BOOK BLOG | The Other Six Deadly Sins: Gluttony (Sayers - Letter 10)

“Gluttony is warm-hearted. It is the excess and perversion of that free, careless, and generous mood that desires to enjoy life and to see others enjoy it. But like lust and wrath, it is a headless, heedless sin, that puts the good-natured person at the mercy of the cold head and the cold heart; and these exploit it and bring it to judgment…”

GLUTTONY (gula) – Next in Sayers’ exposition of The Other Six Deadly Sins is gluttony, the third (and last) of the warm-hearted sins, which we established earlier are sins of passion and indulgence, typically born out of a lack of self-restraint. In its simplest form, gluttony is the sin of “eating too much.” It would probably be more accurate to expand this to overconsumption of whatever sort, whether eating, or drinking, or drugs, or alcohol, or cigarettes, or whatever. In this view, gluttony is not just the sin of the rich and overweight, but rather is distributed to all social or economic classes.

Sayers supposes it may be true that countries, when they are economically deprived, may be somewhat less given to the sin of gluttony, if only because they do not have the material resources they need to buy more than what is essential. In this sense, she jests, such peoples may congratulate themselves that “if we have not exactly renounced our sins, this particular sin at any rate has renounced us.”

But more seriously, in Sayers’ mind gluttony goes well beyond mere ingestion. As she sees it, the entire industrial economy is based on gluttony; for since the advent of the Industrial Revolution, thriftiness is no longer thought virtuous. Instead, folks are encouraged to raise their standard of living by becoming increasingly reliant upon more, and more complicated luxuries, mass-produced by machines, operated by men who are little more than part of the machine.

“The gluttonous consumption of manufactured goods has become…the prime civic virtue. And why? Because the machines can produce cheaply only if they produce in vast quantities; because unless the machines can produce cheaply nobody can afford to keep them running; and because, unless they are kept running, millions of citizens will be thrown out of employment, and the community will starve.”

So that is to say that our modern industrial economy is based on – and many of us depend for our livelihood on – wholesale gluttonous indulgence. And Sayers has particular accusation to make at contemporary advertising, which she sees as flattering and frightening people out of reasonable contentment; and which is accomplished by the open and rather shameless appeal to the basest aspects of our sinful nature.

Today the public considers the disposable as preferable to the permanent, or even the durable; and the cultural result of this choice – the sacrifice quality for quantity – is plainly in evidence. “The system as we know it thrives upon waste and rubbish heaps.” Families torn apart by the demands of making enough money to consume ever increasing quantities of cheap, disposable goods; the environmental devastation of procuring ever-increasing quantities of raw materials; art and architecture which thinks in weeks instead of centuries.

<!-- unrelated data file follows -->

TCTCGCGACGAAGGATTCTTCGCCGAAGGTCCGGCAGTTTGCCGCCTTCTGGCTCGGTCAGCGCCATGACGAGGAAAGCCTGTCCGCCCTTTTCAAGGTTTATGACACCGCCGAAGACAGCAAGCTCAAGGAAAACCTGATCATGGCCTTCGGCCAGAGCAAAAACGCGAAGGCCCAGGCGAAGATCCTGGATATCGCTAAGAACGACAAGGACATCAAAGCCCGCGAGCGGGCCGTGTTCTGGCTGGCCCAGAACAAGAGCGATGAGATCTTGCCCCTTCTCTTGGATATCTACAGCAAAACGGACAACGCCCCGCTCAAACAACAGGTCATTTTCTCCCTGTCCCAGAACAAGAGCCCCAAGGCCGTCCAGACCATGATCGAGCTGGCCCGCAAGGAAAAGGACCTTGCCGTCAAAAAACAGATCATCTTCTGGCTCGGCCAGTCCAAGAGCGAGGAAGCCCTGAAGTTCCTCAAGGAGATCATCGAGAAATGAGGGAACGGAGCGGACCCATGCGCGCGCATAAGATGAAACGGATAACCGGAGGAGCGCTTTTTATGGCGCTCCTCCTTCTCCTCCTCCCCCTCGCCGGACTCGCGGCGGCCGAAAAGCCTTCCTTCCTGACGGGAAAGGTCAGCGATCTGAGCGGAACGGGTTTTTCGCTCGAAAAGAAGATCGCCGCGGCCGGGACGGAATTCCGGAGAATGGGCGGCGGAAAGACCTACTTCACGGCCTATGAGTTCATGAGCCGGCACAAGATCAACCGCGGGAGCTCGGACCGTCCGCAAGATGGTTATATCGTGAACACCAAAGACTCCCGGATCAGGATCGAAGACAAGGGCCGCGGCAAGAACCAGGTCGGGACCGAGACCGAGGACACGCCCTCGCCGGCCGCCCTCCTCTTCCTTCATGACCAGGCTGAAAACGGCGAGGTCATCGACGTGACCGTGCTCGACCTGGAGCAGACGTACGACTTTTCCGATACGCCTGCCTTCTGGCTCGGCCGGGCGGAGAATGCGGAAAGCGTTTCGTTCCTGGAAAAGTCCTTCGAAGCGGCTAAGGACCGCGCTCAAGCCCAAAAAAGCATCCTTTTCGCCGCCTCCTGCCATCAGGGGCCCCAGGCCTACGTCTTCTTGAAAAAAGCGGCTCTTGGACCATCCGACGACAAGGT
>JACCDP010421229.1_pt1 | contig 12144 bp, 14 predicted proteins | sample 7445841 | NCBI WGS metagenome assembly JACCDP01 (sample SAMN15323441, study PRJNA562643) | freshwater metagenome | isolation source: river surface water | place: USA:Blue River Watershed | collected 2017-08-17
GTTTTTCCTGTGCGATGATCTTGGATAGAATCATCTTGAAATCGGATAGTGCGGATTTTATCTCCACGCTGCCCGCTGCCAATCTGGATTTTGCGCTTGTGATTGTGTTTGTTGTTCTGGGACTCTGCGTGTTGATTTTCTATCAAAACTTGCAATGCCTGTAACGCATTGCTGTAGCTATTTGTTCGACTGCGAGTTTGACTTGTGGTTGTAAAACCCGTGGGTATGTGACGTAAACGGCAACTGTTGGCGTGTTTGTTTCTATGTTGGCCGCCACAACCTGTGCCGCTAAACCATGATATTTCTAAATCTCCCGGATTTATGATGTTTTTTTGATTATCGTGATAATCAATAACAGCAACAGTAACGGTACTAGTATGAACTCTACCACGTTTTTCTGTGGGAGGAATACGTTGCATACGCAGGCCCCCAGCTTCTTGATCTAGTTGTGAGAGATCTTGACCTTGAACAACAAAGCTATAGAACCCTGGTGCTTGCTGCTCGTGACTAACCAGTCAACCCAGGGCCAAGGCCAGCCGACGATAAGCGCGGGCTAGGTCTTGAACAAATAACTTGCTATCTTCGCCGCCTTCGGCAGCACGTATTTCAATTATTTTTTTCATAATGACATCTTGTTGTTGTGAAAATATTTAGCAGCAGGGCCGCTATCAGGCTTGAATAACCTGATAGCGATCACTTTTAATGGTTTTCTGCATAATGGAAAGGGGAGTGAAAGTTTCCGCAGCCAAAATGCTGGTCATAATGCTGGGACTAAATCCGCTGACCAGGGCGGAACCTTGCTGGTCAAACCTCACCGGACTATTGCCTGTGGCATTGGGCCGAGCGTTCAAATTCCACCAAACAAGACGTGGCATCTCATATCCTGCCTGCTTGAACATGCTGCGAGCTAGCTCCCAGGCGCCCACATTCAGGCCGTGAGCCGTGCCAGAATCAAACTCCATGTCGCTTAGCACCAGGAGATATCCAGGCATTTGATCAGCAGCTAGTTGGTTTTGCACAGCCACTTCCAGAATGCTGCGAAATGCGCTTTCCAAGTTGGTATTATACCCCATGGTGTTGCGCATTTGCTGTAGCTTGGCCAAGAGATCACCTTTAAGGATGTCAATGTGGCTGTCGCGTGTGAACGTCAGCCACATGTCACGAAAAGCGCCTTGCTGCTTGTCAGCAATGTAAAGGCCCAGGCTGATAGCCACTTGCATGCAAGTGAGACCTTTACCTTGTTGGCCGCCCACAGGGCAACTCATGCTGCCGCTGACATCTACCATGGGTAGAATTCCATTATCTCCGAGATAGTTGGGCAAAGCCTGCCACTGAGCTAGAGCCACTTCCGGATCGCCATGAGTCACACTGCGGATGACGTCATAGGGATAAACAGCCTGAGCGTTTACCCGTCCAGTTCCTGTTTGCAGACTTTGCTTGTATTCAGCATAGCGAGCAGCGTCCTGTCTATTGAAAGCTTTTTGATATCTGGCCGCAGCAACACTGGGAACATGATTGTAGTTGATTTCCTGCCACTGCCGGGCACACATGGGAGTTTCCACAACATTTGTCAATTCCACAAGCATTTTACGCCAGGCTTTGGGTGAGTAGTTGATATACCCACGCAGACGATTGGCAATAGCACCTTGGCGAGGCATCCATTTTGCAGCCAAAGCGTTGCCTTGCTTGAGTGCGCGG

You cannot even point to periods of war where people must live under material restriction or rationing as a manifestation of virtue (however temporary) for such moments merely shift the consumption from the individual consumer to government super-consumer. Indeed, the mindset of disposability which the individual consumes in peacetime may be little more than a reflection of what the government does during periods of war – both destroy resources unnecessarily. At the final analysis, they are the same thing – only the scale differs.

Moreover, the factory conveyor ensures that the worker does not take any real pride or interest in the goods which he helps to manufacture, for that should surely break a man’s spirit and “cause him to hate his work.” The reliance on machine production has not been a humane advance for man in terms of his capacity for meaningful, purposeful labor.

“The difference between the factory hand and the craftsman is that the craftsman lives to do the work he loves; but the factory hand lives by doing the work he despises. The service of the machine will not have it otherwise. […] …whether or not it is desirable to keep up this fearful whirligig of industrial finance based on gluttonous consumption, it could not be kept up for a single moment without the cooperative gluttony of the consumer. [...] The sin of gluttony, of greed, of overmuch stuffing ourselves, is the sin that has delivered us over into the power of the machine.”

Does this mean that Sayers is against capitalism? Not necessarily. It is more likely that she would see its excesses reined in by law; that she desires a peaceful change in the economic system without overthrowing the political. That may be naïve. But we may find ourselves sympathetic to the notion that few would choose for themselves to spend their life doing inane work which contributes little to the world, and which will be thrown away once used anyway.

Capitalism thrives on greed and overconsumption; and that the intersection of greed and mass production is the abandonment of thrift and sensible stewardship. Not that this need lead us to overthrow the system – all systems are imperfect, and this may well be the least terrible of all imperfect systems. But it does suggest that there is something about it which ought to be troubling to Christians at least, because it depends for its success upon encouraging a particular aspect of man’s sinful nature.

“For it is the great curse of gluttony that it ends by destroying all sense of the precious, the unique, the irreplaceable.”

Blerkins
 
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